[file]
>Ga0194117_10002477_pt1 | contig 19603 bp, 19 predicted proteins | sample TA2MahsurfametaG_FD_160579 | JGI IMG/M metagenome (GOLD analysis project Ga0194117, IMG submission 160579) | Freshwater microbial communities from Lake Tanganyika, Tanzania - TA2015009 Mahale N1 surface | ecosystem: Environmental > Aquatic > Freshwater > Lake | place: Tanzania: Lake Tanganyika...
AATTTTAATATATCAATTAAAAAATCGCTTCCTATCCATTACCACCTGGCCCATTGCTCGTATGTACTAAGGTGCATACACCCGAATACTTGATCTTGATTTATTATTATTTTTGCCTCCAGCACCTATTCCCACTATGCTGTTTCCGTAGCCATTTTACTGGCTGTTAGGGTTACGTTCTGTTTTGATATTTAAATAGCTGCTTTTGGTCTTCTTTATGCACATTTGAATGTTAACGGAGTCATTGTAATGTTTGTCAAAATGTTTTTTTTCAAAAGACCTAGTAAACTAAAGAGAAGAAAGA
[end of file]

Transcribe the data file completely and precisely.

>Ga0194117_10002477_pt1 | contig 19603 bp, 19 predicted proteins | sample TA2MahsurfametaG_FD_160579 | JGI IMG/M metagenome (GOLD analysis project Ga0194117, IMG submission 160579) | Freshwater microbial communities from Lake Tanganyika, Tanzania - TA2015009 Mahale N1 surface | ecosystem: Environmental > Aquatic > Freshwater > Lake | place: Tanzania: Lake Tanganyika...
AATTTTAATATATCAATTAAAAAATCGCTTCCTATCCATTACCACCTGGCCCATTGCTCGTATGTACTAAGGTGCATACACCCGAATACTTGATCTTGATTTATTATTATTTTTGCCTCCAGCACCTATTCCCACTATGCTGTTTCCGTAGCCATTTTACTGGCTGTTAGGGTTACGTTCTGTTTTGATATTTAAATAGCTGCTTTTGGTCTTCTTTATGCACATTTGAATGTTAACGGAGTCATTGTAATGTTTGTCAAAATGTTTTTTTTCAAAAGACCTAGTAAACTAAAGAGAAGAAAGA